Domestic violence is more than law enforcement issue ---- Advocates speak out on problems facing the abused

Wednesday, October 13, 2004

Survivor Vena Isis Parker sang the praises of those who aid domestic violence victims when speaking at a conference in Berryville Thursday.

"I'm your typical statistic," she told the group. "I repeatedly went back to my abuser."

Parker was one of several speakers at the domestic violence conference scheduled in conjunction with Domestic Violence Awareness Month.

She said it was a doctor who finally convinced her she would be killed if she continued returning. Instead of repeating her mistakes, Parker said she entered a shelter, where she was "welcomed with open arms."

After her abuser found her, Parker said she had to leave the area, her family and friends, and live under an assumed name.

"I was blessed the people at the shelters were willing to help me, hold me, let me scream and cry. They gave me hope," she said. "He had taken my identity away. But, I went back to school and got my master's degree. I had won. I had lived through the fear. I speak to victims and say 'you too can be a survivor.'"

According to statistics, Parker is not alone. Nearly one-third of American women report being physically or sexually abused by a husband or boyfriend at some point in their lives.

Statistics also point out that Parker's fears were real. Nationally, 30 percent of all female murder victims are slain by husbands or boyfriends, and in Arkansas, that figure rises to 68 percent.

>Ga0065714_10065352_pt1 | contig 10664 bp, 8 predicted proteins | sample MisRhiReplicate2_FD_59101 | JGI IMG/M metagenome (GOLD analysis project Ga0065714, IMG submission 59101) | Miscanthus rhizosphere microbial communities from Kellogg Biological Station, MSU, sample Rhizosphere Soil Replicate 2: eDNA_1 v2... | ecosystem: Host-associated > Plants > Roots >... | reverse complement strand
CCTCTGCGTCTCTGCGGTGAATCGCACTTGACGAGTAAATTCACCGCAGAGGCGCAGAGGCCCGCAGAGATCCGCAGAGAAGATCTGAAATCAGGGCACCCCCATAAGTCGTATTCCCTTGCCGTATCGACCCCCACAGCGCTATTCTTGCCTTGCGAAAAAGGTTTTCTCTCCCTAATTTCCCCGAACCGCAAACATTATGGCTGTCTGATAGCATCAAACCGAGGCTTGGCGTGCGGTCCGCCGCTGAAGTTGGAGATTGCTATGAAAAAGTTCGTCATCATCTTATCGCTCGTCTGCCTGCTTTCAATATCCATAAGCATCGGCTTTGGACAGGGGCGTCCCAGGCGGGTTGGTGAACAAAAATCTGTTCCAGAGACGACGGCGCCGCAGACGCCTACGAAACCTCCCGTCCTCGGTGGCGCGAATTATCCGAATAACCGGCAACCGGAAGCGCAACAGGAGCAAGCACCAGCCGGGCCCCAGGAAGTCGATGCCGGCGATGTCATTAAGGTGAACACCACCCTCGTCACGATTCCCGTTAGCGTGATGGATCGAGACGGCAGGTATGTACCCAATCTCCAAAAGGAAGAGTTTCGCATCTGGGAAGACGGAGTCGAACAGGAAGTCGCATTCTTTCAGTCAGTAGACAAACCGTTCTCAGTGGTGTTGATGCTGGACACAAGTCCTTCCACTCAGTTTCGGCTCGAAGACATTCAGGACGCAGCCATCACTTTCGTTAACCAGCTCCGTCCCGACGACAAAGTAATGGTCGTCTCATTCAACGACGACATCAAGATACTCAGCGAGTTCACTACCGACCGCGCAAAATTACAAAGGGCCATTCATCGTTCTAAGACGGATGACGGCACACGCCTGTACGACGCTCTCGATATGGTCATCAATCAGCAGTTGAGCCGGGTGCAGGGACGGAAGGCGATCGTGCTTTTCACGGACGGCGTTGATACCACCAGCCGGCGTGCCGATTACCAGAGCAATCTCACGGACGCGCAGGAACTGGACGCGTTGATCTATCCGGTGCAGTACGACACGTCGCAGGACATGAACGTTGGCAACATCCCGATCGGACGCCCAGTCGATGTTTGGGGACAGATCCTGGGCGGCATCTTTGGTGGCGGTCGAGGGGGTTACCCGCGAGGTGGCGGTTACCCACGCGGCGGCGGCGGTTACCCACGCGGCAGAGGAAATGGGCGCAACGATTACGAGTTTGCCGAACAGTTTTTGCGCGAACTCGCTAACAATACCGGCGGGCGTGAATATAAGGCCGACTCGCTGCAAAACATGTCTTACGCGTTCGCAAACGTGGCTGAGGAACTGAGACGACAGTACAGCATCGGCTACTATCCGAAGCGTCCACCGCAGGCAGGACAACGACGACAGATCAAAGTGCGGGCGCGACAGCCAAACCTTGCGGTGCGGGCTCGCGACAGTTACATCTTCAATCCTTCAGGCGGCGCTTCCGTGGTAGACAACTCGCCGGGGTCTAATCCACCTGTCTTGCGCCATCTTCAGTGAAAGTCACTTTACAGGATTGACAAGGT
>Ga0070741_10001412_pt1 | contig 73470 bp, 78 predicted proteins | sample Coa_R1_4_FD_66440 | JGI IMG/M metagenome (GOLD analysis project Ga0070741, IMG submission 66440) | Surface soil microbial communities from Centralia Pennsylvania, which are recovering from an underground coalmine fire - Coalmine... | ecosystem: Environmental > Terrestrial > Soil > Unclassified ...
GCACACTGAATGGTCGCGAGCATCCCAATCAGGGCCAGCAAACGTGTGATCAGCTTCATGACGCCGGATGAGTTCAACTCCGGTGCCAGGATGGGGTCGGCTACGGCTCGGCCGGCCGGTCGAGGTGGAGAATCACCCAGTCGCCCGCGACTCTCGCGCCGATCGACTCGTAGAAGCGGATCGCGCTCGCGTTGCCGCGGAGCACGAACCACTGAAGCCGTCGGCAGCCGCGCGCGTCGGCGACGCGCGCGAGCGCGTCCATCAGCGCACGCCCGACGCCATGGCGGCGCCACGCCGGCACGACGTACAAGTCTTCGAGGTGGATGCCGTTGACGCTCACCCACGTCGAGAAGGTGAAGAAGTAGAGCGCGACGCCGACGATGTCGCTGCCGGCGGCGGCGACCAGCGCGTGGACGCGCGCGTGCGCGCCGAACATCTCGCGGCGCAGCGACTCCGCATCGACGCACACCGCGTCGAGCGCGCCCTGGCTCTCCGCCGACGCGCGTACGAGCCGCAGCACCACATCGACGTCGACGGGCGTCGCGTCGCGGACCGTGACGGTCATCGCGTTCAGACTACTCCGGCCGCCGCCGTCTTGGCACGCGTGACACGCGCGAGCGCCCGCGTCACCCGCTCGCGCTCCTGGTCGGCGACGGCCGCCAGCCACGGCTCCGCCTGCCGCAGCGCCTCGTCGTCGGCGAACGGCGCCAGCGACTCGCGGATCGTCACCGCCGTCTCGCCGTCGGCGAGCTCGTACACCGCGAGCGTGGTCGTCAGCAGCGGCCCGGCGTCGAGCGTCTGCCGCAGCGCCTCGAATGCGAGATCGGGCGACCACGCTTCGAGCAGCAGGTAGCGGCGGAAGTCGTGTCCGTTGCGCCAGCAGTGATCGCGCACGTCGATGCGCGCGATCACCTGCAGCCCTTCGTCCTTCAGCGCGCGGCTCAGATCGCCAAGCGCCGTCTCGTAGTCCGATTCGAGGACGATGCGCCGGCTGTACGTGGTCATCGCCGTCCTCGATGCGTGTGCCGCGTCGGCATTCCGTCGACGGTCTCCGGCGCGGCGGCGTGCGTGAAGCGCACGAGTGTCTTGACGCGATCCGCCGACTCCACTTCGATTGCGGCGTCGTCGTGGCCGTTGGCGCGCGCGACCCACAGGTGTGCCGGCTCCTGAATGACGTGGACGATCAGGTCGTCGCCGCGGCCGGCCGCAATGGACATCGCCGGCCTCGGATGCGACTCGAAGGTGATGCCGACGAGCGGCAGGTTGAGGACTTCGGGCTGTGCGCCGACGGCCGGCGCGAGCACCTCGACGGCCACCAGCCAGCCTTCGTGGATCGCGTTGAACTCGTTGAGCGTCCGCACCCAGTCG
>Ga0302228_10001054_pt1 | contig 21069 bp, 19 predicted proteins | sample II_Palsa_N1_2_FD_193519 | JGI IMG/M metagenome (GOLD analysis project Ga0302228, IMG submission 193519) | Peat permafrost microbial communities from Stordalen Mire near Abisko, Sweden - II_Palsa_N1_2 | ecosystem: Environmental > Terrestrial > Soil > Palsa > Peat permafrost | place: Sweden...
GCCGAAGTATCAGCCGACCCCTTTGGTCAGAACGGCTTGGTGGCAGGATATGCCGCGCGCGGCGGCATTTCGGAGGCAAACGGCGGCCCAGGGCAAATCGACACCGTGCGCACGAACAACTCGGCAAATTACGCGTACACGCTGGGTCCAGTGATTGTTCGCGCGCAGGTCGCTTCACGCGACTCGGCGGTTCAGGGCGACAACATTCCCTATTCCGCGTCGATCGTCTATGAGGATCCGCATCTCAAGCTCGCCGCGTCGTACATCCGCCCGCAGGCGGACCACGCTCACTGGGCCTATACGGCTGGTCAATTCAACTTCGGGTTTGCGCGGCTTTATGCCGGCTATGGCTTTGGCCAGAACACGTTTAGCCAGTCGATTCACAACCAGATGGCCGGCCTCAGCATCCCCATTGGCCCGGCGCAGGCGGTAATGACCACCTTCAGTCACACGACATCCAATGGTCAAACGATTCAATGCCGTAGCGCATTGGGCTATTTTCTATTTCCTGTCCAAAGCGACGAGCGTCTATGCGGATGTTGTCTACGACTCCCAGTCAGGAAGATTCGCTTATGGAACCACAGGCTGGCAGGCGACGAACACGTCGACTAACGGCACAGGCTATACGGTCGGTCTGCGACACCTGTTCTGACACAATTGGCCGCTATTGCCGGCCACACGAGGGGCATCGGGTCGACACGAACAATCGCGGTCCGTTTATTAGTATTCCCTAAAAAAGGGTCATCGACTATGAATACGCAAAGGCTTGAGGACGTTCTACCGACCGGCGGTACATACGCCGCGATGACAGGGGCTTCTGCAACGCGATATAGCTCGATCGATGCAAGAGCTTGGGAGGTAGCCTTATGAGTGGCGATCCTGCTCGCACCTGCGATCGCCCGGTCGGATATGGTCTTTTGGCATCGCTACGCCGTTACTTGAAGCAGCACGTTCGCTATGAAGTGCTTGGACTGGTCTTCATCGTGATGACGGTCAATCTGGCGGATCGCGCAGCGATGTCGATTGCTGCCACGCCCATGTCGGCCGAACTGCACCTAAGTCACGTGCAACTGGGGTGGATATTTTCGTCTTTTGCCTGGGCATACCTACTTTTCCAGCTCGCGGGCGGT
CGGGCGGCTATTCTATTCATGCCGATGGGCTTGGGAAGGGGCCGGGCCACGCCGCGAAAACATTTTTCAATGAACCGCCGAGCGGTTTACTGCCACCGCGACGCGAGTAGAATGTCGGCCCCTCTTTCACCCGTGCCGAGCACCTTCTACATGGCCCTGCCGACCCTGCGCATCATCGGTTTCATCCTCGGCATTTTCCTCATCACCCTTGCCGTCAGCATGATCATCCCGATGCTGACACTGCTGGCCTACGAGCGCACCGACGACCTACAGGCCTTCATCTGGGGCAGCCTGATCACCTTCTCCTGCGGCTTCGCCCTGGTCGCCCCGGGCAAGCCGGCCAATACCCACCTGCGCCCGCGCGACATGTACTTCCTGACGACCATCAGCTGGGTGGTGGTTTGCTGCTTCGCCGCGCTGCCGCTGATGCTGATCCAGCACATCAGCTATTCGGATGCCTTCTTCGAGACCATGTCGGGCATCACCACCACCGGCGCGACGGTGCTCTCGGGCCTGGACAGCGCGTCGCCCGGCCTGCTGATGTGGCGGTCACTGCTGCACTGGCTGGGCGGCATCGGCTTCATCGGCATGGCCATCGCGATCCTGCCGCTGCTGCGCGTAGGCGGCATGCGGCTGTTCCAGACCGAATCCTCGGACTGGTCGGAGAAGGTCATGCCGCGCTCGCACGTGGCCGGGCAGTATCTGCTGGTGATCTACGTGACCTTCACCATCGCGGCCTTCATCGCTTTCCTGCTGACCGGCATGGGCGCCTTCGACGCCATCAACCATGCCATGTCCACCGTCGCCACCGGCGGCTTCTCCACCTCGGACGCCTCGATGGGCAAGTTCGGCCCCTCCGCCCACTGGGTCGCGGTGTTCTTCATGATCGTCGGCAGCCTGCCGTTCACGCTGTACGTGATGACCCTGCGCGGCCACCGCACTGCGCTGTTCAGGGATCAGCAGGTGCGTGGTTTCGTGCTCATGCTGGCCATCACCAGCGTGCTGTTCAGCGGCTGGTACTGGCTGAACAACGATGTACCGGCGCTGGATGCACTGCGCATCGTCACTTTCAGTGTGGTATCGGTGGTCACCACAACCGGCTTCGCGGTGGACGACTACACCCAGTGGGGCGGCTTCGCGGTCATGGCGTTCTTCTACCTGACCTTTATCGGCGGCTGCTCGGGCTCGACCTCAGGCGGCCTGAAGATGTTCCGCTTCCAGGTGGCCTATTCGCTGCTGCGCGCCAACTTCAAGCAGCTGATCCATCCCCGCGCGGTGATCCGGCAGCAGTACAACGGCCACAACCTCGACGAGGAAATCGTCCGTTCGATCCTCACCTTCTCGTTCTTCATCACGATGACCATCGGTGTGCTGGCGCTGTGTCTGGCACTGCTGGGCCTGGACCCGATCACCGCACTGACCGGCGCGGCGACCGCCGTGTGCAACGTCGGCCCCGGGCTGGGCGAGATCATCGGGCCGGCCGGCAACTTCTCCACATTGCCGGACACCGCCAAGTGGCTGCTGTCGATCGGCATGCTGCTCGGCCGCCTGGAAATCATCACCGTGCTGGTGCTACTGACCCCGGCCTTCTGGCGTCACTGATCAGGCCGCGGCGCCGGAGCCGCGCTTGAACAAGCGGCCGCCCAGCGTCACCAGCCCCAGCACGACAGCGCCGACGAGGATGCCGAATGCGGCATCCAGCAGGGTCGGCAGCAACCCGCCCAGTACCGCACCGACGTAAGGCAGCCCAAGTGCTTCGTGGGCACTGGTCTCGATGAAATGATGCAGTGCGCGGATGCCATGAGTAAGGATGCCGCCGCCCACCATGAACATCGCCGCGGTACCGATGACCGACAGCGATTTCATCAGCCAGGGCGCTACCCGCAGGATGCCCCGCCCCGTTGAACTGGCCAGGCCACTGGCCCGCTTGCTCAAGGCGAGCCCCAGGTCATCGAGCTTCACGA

Judith Selle, with the Peace at Home Family Shelter in Fayetteville, said there are safe havens and support systems in place to assist victims, such as three nearby shelters, the domestic violence advocate at St. John's Hospital in Berryville, special court appointed advocates, a children's safety center, a crisis center, and the victim assistance program at the prosecuting attorney's office in Berryville.

Prosecuting Attorney Tony Rogers said, "I thank Judi. She's made us realize this is not just a law enforcement issue. We need to make people aware, and make use of the resources and services available.

"A lot of times, victims have to make ends meet. We see that over and over again. That's why people go back to abusive relationships.

"I compliment our law enforcement departments," he continued. "They do a good job of responding promptly. And our victim witness coordinator, Robin Arnold. She was doing it all and a fantastic job."

He said Dorothy Crookshank, the domestic violence advocate at St. John's, has provided relief by filing orders of protection and other services.

"Dorothy helps out a lot," he said. "Now, Robin helps me stay in touch with victims.

"The big problem," he added, "is staying after it. Domestic violence is everywhere, everywhere people live together."

Carroll County Sheriff Chuck Medford agreed, saying, "Domestic violence is a problem everywhere. We have more than our share. We're normally the first officials to come on the scene. In the past, we'd fly by the seat of our pants trying to find a place for victims to go. I've very supportive of this program. They give us relief."

Selle introduced others involved in the victim support system and said, "We have no shelter here. For the time being, we have three great shelters nearby, funded in part with federal funds administered the the Arkansas Department of Finance and Administration. What we really need is volunteers to provide transportation to the shelters."

Selle also noted that additional resources will be sought to fill in the gaps. To this end, both Arnold and Green Forest Police Sgt. Brad Handley will be traveling to Anaheim, Calif., to attend a national conference where a wealth of information on funding opportunities will be available.

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